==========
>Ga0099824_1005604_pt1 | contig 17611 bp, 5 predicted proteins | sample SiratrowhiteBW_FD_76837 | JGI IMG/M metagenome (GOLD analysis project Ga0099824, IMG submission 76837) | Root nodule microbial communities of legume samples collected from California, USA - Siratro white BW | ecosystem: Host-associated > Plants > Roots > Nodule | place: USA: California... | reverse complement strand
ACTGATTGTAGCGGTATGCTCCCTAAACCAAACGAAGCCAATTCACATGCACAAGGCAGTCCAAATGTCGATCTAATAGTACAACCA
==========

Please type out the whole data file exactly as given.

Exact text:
>Ga0099824_1005604_pt1 | contig 17611 bp, 5 predicted proteins | sample SiratrowhiteBW_FD_76837 | JGI IMG/M metagenome (GOLD analysis project Ga0099824, IMG submission 76837) | Root nodule microbial communities of legume samples collected from California, USA - Siratro white BW | ecosystem: Host-associated > Plants > Roots > Nodule | place: USA: California... | reverse complement strand
ACTGATTGTAGCGGTATGCTCCCTAAACCAAACGAAGCCAATTCACATGCACAAGGCAGTCCAAATGTCGATCTAATAGTACAACCA